Just Because You Get Others To Do Your Deceptive Advertising For You, It Doesn't Change That It's Deceptive
from the so-sayeth-the-FTC dept
Much of the discussion around this statement from the FTC has bloggers pointing to controversial advertising firm PayPerPost, who pays people to post reviews of products -- but doesn't require disclosure and often requires only positive things being said about it. PayPerPost doesn't really care about the actual reviews, as they're simply an elaborate search engine spamming system, designed to drive up the search engine rankings for their customers, but it's actually not at all clear that they're really the ones at risk here. The question, really, is whether it should be the person doing the word of mouth marketing who's being considered deceptive, or the firm that has given them the incentives to be deceptive. In some cases, where a firm has directly hired people for the purpose of being deceptive, you could make an argument that they are complicit. However, if they're just enabling the tools for people to spread the word about a product, and one of those people does something deceptive, the situation gets pretty cloudy pretty fast.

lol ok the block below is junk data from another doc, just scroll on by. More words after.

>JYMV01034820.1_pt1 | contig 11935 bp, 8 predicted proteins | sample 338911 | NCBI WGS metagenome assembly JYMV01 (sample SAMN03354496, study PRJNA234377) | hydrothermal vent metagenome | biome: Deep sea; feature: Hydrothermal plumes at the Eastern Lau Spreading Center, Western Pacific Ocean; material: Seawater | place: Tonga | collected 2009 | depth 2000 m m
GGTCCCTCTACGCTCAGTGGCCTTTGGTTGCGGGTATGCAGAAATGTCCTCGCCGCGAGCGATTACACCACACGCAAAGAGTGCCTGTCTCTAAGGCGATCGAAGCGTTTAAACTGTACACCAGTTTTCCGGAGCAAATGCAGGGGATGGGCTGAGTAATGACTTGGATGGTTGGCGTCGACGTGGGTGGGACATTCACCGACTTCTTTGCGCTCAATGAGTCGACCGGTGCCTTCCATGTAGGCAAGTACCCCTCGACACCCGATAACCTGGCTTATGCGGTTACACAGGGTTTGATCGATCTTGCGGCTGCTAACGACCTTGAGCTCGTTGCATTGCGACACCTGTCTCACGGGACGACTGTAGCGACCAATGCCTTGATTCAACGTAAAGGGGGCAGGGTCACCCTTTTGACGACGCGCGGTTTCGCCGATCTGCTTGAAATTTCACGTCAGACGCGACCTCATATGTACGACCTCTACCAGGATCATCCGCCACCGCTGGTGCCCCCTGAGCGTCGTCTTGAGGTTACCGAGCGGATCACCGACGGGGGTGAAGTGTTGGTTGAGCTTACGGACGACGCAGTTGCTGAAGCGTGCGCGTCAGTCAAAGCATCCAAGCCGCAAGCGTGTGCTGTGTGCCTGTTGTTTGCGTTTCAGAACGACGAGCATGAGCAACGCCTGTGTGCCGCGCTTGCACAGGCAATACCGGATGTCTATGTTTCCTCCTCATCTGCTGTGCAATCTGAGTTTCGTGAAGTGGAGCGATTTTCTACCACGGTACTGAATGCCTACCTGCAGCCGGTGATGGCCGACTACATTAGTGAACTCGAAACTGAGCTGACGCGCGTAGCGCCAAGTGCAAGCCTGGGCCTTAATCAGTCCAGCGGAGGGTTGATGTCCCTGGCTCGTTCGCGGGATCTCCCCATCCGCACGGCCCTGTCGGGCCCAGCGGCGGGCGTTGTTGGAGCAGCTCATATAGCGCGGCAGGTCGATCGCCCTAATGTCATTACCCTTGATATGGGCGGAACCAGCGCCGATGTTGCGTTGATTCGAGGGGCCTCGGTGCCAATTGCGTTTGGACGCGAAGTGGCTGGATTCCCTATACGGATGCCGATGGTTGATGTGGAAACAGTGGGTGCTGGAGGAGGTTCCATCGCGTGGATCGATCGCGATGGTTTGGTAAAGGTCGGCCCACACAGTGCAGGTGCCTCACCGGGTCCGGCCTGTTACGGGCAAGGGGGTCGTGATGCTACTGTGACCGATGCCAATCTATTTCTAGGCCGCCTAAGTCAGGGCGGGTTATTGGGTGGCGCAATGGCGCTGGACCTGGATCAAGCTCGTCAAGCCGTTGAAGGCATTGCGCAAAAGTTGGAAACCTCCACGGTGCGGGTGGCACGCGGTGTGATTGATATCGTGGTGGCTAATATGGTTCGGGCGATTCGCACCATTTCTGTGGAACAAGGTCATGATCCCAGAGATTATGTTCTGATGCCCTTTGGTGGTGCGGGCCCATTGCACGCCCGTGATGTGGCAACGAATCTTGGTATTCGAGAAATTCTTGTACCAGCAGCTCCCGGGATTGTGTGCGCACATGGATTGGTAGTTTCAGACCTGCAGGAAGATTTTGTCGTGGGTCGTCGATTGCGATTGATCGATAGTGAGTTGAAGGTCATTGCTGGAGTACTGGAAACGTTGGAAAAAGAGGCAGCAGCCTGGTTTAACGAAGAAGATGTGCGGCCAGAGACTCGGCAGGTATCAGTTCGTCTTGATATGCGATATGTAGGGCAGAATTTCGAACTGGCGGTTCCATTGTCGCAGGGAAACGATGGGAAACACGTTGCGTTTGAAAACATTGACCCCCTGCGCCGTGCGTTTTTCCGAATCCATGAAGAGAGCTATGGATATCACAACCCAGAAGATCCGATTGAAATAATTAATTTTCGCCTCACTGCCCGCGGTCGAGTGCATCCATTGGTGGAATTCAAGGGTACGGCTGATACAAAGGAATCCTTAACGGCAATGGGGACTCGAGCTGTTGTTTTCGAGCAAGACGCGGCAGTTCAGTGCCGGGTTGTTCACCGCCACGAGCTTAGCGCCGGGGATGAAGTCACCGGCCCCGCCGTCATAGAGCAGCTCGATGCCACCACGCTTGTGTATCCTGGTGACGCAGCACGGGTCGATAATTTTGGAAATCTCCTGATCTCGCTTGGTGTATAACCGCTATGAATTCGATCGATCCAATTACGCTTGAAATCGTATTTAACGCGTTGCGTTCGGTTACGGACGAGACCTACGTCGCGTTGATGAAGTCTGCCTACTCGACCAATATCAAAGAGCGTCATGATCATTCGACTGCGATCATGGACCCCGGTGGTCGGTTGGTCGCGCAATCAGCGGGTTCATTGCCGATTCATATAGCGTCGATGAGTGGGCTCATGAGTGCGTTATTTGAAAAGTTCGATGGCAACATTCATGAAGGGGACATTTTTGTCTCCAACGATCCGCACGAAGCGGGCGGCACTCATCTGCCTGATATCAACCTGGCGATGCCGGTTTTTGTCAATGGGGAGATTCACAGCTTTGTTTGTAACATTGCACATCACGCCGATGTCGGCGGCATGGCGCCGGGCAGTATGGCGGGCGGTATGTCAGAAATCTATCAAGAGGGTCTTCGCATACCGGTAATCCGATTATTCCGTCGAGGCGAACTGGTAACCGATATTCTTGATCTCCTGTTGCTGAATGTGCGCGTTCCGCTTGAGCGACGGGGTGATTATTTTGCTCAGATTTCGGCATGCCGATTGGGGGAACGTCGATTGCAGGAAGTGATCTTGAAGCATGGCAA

In the meantime, in chatting with some of the folks at the Summit, one thing has become clear. Beyond the quixotic quest for better metrics, too many companies that are embracing the concept of "word of mouth marketing" seem to be missing the point. They focus on "WoM" campaigns -- as if they were the same thing as an advertising campaign. True word of mouth efforts don't come about as the result of any specific campaign, but rather an effort to make a good product or service that people believe in which they'd want to talk about, and making it easier for them to do so. In other words, focus on the product and then get the hell out of the way. If you're trying to program the message as part of a campaign, it's no longer word of mouth marketing.